In Lydia’s honor, Sally plans to continue spreading the word on CBD oil. She said she was contacted by Sen. Robert Wirch’s office this week and told they would try to have the bill she championed called Lydia’s Law. Wirch’s sympathy toward the Schaeffer family is welcomed, but his and other politicians’ compassion for the vast majority of other patients in need is currently lacking.

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NFL Is Rethinking Its Drug Policy, Reducing Marijuana Punishments


NFLAn inside source told on Tuesday that the NFL is in the process of renegotiating its drug policy and may institute changes specific to how athletes who use marijuana are handled.

Since 2011, the NFL has been internally debating its drug policy, which includes testing for human growth hormones. If the current revisions to the drug policy are approved, the threshold for a positive marijuana test will be significantly increased, and punishments for violating the policy will be reduced.

The delay in these changes to the NFL policy stems from a “continued standoff over arbitration of discipline,” according to ESPN. “In cases of non-analytical positives (i.e., an Alex Rodriguez-type case in which a player is found to be in violation of the drug policy by some method other than a failed test) or in cases of violations of law (i.e., a player getting caught trying to smuggle prescription drugs across the Canadian border), the NFLPA has asked that discipline appeals be heard by an independent arbitrator.”

However, the NFL insists that the commissioner (Roger Goodell) has final say over disciplinary matters. Once this power struggle over the administration of discipline is resolved, the changes to the NFL’s drug policy should go into effect.

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Alzheimer’s Prevention Starts with Marijuana, According to British Journal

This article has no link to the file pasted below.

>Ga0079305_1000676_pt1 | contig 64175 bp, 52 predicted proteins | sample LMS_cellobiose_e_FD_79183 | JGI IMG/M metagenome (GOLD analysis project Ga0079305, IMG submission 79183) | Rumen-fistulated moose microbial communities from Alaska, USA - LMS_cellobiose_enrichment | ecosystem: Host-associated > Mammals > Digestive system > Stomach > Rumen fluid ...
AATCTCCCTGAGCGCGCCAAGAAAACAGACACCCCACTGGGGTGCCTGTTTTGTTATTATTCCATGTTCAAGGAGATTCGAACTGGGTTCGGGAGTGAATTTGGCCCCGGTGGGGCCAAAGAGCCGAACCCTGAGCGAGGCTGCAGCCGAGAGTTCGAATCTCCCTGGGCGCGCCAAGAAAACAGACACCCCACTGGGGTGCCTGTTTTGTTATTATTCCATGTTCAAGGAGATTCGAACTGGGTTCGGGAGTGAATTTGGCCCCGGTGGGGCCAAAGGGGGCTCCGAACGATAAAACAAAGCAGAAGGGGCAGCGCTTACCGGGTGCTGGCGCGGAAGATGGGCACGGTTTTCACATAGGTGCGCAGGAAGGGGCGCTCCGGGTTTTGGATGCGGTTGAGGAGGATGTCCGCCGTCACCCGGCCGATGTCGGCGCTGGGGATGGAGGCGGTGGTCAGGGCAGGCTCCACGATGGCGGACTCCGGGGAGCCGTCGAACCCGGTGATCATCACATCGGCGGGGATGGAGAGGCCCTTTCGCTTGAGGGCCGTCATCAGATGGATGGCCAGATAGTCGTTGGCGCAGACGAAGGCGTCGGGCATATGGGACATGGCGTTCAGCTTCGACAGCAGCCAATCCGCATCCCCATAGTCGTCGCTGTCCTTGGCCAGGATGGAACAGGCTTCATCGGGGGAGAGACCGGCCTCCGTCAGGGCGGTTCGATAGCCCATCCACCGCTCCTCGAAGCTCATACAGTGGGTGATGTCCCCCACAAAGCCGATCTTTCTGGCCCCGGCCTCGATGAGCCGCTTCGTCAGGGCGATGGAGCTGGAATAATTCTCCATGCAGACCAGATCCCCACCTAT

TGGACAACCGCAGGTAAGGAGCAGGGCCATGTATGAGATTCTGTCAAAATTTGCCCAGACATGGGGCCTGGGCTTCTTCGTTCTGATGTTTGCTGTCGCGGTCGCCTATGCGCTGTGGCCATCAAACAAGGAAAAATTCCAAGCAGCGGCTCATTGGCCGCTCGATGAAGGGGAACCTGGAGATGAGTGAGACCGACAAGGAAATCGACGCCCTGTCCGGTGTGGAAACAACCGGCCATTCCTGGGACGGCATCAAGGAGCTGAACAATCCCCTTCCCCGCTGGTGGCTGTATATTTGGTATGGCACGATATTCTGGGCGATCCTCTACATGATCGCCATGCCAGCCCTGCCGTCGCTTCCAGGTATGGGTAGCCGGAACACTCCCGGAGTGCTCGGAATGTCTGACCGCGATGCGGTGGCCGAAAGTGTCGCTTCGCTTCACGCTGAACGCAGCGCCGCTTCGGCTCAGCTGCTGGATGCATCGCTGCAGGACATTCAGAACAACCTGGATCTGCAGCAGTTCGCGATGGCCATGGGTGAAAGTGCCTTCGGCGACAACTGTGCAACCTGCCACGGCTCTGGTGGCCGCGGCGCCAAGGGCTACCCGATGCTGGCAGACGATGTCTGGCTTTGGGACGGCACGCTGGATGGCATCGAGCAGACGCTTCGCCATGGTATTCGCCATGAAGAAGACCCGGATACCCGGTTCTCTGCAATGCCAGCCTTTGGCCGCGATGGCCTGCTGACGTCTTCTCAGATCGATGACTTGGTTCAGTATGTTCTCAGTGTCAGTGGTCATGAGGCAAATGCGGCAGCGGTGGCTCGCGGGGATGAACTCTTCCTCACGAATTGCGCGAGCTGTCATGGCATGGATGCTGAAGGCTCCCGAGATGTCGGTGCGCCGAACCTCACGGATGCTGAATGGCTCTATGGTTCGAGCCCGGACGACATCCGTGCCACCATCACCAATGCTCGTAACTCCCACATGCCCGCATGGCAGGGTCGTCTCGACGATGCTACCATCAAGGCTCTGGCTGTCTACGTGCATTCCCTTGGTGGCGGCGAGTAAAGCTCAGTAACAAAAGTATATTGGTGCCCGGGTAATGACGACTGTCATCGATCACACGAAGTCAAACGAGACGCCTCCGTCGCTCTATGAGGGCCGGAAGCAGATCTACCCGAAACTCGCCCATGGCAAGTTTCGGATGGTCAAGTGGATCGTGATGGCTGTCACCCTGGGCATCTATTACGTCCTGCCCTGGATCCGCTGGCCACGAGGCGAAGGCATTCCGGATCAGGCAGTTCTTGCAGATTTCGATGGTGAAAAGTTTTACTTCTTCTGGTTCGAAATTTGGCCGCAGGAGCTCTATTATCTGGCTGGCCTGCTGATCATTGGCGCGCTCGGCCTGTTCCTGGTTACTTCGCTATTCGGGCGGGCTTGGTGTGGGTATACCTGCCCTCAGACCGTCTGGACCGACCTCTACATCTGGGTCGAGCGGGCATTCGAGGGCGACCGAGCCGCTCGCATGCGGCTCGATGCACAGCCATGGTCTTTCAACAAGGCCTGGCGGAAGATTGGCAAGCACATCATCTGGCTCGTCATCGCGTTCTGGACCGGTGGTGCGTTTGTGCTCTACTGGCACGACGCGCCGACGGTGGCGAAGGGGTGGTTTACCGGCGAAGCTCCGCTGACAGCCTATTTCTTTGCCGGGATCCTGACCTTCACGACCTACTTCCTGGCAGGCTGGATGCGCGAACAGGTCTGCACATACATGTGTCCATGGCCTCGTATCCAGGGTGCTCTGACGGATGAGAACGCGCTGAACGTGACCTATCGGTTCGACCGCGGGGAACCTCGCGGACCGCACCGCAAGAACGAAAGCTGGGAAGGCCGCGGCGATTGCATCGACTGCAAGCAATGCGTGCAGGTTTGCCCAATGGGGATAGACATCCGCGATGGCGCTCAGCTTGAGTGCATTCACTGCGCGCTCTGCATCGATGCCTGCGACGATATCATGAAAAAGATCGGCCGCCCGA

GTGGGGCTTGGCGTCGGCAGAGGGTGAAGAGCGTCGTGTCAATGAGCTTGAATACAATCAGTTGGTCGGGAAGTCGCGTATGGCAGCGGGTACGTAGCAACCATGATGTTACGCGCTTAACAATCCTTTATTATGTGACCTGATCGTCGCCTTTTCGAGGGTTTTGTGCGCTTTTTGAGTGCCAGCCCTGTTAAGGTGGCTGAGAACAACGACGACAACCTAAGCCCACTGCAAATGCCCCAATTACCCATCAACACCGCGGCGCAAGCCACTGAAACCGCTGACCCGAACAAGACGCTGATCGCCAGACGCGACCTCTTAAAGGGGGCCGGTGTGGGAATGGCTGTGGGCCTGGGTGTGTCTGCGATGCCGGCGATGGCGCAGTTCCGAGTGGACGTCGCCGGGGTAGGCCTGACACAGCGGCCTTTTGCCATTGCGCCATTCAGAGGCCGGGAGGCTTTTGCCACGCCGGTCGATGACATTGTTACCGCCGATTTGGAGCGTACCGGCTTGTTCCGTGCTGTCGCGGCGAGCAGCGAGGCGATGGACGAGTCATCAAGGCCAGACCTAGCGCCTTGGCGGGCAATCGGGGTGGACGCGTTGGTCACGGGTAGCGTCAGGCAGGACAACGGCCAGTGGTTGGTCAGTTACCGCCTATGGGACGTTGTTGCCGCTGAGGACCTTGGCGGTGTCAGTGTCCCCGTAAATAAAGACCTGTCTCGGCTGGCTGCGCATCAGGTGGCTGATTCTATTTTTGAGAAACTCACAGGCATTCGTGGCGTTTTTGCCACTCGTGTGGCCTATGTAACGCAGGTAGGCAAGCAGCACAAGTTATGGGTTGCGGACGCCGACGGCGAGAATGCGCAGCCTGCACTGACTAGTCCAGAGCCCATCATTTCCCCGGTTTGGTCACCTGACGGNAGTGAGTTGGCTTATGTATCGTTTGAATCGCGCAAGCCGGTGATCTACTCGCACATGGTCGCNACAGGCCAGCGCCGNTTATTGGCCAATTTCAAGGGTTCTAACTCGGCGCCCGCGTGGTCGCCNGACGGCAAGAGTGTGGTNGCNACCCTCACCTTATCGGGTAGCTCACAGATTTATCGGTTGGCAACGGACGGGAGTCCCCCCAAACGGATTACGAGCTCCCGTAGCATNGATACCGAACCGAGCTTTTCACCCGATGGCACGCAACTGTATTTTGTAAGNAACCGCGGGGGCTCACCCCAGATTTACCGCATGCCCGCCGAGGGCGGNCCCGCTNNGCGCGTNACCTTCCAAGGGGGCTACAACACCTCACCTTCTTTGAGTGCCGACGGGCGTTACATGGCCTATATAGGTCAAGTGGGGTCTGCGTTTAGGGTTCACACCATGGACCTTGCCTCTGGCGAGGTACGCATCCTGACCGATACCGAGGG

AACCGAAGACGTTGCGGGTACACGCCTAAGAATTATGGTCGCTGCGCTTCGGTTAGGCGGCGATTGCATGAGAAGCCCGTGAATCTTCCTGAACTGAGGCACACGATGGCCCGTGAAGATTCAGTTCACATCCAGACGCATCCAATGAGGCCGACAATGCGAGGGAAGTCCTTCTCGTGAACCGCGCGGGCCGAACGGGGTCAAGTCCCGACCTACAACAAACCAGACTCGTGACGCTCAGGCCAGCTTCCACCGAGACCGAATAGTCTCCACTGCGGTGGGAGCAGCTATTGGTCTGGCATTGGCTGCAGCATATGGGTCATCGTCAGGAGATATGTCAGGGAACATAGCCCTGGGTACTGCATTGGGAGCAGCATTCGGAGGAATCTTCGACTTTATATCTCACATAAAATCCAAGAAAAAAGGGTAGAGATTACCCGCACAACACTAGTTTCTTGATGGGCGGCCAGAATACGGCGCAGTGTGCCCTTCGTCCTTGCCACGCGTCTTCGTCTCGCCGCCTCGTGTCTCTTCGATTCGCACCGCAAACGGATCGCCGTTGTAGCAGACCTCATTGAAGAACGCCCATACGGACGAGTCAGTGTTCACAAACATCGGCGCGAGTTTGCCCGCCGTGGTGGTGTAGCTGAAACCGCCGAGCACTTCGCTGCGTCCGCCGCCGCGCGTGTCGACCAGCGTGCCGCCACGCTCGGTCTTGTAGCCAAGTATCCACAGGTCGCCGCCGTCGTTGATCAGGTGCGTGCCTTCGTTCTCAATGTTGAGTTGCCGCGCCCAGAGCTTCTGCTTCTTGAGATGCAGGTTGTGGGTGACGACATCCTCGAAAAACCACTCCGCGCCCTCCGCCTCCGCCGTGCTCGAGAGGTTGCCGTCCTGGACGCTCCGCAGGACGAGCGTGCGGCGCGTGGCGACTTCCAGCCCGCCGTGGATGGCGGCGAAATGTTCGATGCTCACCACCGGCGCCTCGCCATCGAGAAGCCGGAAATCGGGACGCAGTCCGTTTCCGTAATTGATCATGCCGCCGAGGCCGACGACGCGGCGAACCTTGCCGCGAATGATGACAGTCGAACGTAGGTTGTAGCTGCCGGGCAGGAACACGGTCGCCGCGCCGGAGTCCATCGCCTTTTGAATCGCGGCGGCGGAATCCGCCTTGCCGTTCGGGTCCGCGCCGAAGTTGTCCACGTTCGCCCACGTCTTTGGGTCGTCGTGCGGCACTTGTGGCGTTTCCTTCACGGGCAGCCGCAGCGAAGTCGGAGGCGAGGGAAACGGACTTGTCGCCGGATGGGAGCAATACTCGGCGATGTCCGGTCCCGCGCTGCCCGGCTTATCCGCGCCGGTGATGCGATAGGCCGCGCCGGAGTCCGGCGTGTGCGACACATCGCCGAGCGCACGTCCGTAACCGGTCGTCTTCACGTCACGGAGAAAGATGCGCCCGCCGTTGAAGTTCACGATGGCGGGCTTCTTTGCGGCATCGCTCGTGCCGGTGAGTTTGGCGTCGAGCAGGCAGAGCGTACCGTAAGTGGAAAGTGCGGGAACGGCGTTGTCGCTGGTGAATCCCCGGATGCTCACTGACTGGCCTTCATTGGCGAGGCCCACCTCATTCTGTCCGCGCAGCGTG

Alzheimer's Disease includes reduced brain activity and function (red areas above), the result of years of accumulated damage. THC and CBD in marijuana seem to prevent this damage.
Alzheimer’s Disease includes reduced brain activity and function (red areas above), the result of years of accumulated damage. THC and CBD in marijuana seem to prevent this damage.

A paper published by the British Journal of Pharmacology suggests that the chemical compounds in marijuana likely prevent the onset of Alzheimer’s disease, Parkinson’s disease, Huntington’s disease, and age-related dementia.

Chronic brain inflammation, oxidative stress, and intra-cellular dysfunction are the primary reasons why people develop these debilitating neurological diseases. The study found that both THC and CBD (the primary chemical compounds found in marijuana) positively affect nerve cell function in consumers, significantly reducing these harmful neurological conditions.

THC and CBD (called cannabinoids) tap into a primal, chemical signaling system in cells called “the endocannabinoid system.” The paper shows cannabinoids dampen inflammation, protect cells from oxidative damage, and promote cell health on a number of levels.

This paper echoes claims made in January by Gary Wenk, professor of neuroscience, immunology, and medical genetics at Ohio State University, that “if you do anything, such as smoke a bunch of marijuana in your 20s and 30s, you may wipe out all of the inflammation in your brain and then things start over again. And you simply die of old age before inflammation becomes an issue for you,”

The implications of marijuana’s medicinal effects on our brains are monumental, from not just a health perspective, but a financial one as well, for more than five million Americans with Alzheimer’s. One in three seniors will die with Alzheimer’s or another form of dementia, and Alzheimer’s is the sixth leading cause of death in the nation, costing the country about $203 billion in 2013.

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Nobel Prize-Winning Economists Want the War on Drugs to End


In a recently released report titled “Ending the Drug Wars,” five previous winners of the Nobel Prize in Economics have endorsed the London School of Economics’ IDEAS center’s findings. The report looked at “the high costs and unintended consequences of drug prohibitions on public health and safety, national security and law enforcement,” according to the Huffington Post.

“The pursuit of a militarized and enforcement-led global ‘war on drugs’ strategy has produced enormous negative outcomes and collateral damage,” says the 82-page report. “These include mass incarceration in the US, highly repressive policies in Asia, vast corruption and political destabilization in Afghanistan and West Africa, immense violence in Latin America…and the propagation of systematic human rights abuses around the world.”

In short, the report implores world leaders to rework their drug policies to center on treatment and harm reduction rather than prosecution and prison sentencing.